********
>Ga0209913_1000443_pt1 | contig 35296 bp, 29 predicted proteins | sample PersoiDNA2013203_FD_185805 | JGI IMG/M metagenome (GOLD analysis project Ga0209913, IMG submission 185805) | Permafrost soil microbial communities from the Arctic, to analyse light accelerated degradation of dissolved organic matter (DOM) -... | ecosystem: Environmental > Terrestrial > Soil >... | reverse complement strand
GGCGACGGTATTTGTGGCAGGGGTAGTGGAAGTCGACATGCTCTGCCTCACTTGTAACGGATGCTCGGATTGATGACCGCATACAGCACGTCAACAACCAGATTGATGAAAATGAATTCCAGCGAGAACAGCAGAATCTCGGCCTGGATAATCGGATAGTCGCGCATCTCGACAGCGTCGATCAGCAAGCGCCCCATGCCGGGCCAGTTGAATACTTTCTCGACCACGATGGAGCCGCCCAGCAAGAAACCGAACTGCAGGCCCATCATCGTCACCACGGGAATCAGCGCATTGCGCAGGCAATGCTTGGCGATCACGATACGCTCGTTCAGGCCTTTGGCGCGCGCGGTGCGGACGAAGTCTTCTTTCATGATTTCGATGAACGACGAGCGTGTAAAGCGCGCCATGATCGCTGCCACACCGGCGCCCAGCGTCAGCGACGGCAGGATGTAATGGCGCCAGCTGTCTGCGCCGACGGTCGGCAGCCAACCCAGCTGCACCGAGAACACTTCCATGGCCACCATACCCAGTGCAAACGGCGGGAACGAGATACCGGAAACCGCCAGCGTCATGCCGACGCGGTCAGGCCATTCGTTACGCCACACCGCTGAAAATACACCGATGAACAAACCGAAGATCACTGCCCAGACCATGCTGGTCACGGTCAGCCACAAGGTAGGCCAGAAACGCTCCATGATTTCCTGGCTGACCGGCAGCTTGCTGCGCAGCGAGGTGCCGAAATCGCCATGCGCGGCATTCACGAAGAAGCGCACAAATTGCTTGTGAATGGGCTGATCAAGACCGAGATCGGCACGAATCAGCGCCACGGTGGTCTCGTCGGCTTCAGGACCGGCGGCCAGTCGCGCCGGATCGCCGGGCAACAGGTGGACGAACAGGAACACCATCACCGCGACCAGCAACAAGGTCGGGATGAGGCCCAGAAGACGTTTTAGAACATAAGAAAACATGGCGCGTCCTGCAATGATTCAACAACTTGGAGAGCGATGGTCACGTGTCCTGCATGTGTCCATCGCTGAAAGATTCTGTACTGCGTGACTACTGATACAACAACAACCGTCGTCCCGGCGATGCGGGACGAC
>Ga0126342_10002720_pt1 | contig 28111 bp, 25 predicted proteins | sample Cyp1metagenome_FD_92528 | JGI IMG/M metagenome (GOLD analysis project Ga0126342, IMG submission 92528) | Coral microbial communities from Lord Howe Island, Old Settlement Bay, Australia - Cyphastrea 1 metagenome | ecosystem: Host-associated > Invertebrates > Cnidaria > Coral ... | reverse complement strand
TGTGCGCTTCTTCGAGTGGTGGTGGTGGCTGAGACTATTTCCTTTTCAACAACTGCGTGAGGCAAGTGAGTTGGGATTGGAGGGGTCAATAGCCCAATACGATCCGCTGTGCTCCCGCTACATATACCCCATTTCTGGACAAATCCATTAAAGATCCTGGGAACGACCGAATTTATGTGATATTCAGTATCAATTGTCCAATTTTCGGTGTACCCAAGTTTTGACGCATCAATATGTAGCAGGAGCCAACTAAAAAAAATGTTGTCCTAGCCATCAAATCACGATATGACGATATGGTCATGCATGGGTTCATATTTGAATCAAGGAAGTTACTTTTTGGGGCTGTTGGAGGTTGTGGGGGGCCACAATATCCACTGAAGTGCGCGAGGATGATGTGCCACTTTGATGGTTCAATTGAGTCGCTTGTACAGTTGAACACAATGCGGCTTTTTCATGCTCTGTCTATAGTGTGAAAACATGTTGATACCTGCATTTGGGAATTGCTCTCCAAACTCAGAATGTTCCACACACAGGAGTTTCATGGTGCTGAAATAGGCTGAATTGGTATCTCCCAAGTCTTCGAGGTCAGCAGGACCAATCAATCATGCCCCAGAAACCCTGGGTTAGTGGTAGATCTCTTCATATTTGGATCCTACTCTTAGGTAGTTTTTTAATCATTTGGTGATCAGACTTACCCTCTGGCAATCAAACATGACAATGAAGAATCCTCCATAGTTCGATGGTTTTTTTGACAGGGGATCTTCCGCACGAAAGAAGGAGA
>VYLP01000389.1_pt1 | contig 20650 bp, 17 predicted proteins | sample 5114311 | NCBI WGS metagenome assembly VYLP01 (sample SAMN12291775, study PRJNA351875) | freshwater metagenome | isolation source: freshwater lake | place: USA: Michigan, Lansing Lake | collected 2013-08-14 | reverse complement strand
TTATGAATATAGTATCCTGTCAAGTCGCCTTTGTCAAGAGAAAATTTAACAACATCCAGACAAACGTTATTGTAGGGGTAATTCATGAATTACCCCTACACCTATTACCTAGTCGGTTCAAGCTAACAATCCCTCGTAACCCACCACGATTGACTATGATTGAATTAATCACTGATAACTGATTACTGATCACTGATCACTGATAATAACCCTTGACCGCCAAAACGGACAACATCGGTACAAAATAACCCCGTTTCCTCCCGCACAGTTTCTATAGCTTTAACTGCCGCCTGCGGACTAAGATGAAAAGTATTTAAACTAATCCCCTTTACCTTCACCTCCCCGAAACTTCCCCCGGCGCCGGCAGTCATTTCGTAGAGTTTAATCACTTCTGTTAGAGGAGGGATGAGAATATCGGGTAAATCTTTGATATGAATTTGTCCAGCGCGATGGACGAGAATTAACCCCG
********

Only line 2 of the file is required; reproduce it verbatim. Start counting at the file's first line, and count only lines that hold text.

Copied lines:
GGCGACGGTATTTGTGGCAGGGGTAGTGGAAGTCGACATGCTCTGCCTCACTTGTAACGGATGCTCGGATTGATGACCGCATACAGCACGTCAACAACCAGATTGATGAAAATGAATTCCAGCGAGAACAGCAGAATCTCGGCCTGGATAATCGGATAGTCGCGCATCTCGACAGCGTCGATCAGCAAGCGCCCCATGCCGGGCCAGTTGAATACTTTCTCGACCACGATGGAGCCGCCCAGCAAGAAACCGAACTGCAGGCCCATCATCGTCACCACGGGAATCAGCGCATTGCGCAGGCAATGCTTGGCGATCACGATACGCTCGTTCAGGCCTTTGGCGCGCGCGGTGCGGACGAAGTCTTCTTTCATGATTTCGATGAACGACGAGCGTGTAAAGCGCGCCATGATCGCTGCCACACCGGCGCCCAGCGTCAGCGACGGCAGGATGTAATGGCGCCAGCTGTCTGCGCCGACGGTCGGCAGCCAACCCAGCTGCACCGAGAACACTTCCATGGCCACCATACCCAGTGCAAACGGCGGGAACGAGATACCGGAAACCGCCAGCGTCATGCCGACGCGGTCAGGCCATTCGTTACGCCACACCGCTGAAAATACACCGATGAACAAACCGAAGATCACTGCCCAGACCATGCTGGTCACGGTCAGCCACAAGGTAGGCCAGAAACGCTCCATGATTTCCTGGCTGACCGGCAGCTTGCTGCGCAGCGAGGTGCCGAAATCGCCATGCGCGGCATTCACGAAGAAGCGCACAAATTGCTTGTGAATGGGCTGATCAAGACCGAGATCGGCACGAATCAGCGCCACGGTGGTCTCGTCGGCTTCAGGACCGGCGGCCAGTCGCGCCGGATCGCCGGGCAACAGGTGGACGAACAGGAACACCATCACCGCGACCAGCAACAAGGTCGGGATGAGGCCCAGAAGACGTTTTAGAACATAAGAAAACATGGCGCGTCCTGCAATGATTCAACAACTTGGAGAGCGATGGTCACGTGTCCTGCATGTGTCCATCGCTGAAAGATTCTGTACTGCGTGACTACTGATACAACAACAACCGTCGTCCCGGCGATGCGGGACGAC